A court in the southern Italian city of Trani cleared former S&P president Deven Sharma as well as four employees at the US agency after the prosecution had called for prison sentences of up to three years.
Fitch's head of operations David Michael Willmoth Riley, who risked nine months in prison, was also acquitted.
The two ratings agencies, whose probe the creditworthiness of borrowers, themselves came under the spotlight when they cut their ratings on Italy's sovereign debt, citing instability of the Berlusconi government of the day, and slow implementation of an austerity programme.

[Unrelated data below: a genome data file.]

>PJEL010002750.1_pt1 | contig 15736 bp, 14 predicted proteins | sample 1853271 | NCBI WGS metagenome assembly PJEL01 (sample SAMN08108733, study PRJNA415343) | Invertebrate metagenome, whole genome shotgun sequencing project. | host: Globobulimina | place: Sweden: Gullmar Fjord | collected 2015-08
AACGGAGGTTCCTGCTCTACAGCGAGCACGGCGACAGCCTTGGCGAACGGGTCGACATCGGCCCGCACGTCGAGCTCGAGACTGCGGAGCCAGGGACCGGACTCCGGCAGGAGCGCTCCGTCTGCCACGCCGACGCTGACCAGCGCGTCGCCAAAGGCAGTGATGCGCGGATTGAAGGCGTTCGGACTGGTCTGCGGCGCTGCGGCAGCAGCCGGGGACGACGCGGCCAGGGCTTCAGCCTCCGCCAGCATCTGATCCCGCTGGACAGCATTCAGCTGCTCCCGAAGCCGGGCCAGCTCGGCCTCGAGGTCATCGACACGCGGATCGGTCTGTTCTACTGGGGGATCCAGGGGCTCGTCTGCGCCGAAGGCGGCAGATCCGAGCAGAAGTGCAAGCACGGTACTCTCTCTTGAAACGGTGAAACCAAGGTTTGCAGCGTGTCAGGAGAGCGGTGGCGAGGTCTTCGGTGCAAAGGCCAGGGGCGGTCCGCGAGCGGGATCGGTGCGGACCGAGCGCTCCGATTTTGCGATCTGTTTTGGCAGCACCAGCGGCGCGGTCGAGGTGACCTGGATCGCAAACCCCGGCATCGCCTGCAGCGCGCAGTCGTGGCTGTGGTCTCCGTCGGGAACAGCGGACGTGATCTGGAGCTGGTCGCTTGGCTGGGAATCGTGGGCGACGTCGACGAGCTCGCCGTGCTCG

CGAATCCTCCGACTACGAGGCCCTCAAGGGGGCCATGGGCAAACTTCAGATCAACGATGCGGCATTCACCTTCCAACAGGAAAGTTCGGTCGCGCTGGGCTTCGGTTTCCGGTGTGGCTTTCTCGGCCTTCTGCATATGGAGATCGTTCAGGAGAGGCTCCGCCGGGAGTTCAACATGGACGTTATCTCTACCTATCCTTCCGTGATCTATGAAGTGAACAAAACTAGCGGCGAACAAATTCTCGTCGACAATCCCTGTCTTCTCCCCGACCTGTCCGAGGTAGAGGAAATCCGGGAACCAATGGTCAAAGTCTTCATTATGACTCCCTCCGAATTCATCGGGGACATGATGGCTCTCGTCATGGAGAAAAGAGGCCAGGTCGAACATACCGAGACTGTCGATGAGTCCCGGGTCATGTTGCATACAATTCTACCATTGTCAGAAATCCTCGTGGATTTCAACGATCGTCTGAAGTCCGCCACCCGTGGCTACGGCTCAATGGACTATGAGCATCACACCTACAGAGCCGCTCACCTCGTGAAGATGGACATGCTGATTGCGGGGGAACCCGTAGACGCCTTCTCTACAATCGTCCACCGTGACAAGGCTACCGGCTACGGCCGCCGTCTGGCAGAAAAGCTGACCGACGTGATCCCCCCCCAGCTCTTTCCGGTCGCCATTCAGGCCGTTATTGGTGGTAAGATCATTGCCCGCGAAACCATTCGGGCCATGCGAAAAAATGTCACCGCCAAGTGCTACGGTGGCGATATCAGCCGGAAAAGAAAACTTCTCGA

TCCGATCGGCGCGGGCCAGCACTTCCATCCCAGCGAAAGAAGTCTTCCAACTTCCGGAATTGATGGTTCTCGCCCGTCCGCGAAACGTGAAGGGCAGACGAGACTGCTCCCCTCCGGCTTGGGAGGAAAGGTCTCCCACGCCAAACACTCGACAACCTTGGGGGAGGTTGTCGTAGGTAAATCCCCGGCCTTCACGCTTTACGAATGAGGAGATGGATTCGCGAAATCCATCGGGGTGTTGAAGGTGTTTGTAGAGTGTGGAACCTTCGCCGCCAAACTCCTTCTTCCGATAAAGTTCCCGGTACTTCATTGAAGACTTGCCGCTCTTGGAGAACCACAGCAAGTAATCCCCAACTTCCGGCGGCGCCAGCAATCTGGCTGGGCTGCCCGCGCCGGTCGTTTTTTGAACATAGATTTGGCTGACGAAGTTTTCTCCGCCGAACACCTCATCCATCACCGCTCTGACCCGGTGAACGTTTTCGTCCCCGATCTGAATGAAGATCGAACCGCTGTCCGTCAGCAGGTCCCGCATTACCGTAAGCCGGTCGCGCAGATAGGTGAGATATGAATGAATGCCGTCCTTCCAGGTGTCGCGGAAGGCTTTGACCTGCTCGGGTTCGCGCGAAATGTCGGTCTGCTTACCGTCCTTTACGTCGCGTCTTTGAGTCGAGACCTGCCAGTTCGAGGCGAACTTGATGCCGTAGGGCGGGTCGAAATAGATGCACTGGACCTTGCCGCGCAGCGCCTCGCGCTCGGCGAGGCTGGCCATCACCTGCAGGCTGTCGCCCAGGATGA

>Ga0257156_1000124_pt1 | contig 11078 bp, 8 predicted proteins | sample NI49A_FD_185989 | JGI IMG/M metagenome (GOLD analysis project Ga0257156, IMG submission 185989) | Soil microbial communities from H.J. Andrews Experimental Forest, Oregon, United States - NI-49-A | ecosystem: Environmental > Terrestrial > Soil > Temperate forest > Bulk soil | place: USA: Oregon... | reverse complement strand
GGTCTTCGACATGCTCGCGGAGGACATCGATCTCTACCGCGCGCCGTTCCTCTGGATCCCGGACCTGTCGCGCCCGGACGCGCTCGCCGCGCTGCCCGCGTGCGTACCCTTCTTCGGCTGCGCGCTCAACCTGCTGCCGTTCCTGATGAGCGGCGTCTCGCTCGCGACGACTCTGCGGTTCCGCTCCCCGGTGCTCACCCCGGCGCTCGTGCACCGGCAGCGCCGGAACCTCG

S&P lowered its rating by two notches in January 2012 to BBB+, having already cut it the previous September. The same month, Fitch also lowered its rating for Italy.
Trani prosecutor Michele Ruggiero argued that both agencies had violated European rating rules as well as rules of "fairness and transparency".
S&P, Ruggiero said, "deliberately provided financial markets with biased and inaccurate information concerning Italy's borrowing capacity".
The agency's decision to add a negative outlook to its notation as early as May 2011 went against official data given by the Italian government, he added.
He levelled similar charges at Fitch, adding that the agency's downgrade came during market opening hours when it was liable to provoke a substantial price reaction.
Several Italian consumer associations had come forward as plaintiffs.
S&P had rejected the charges as "completely unfounded".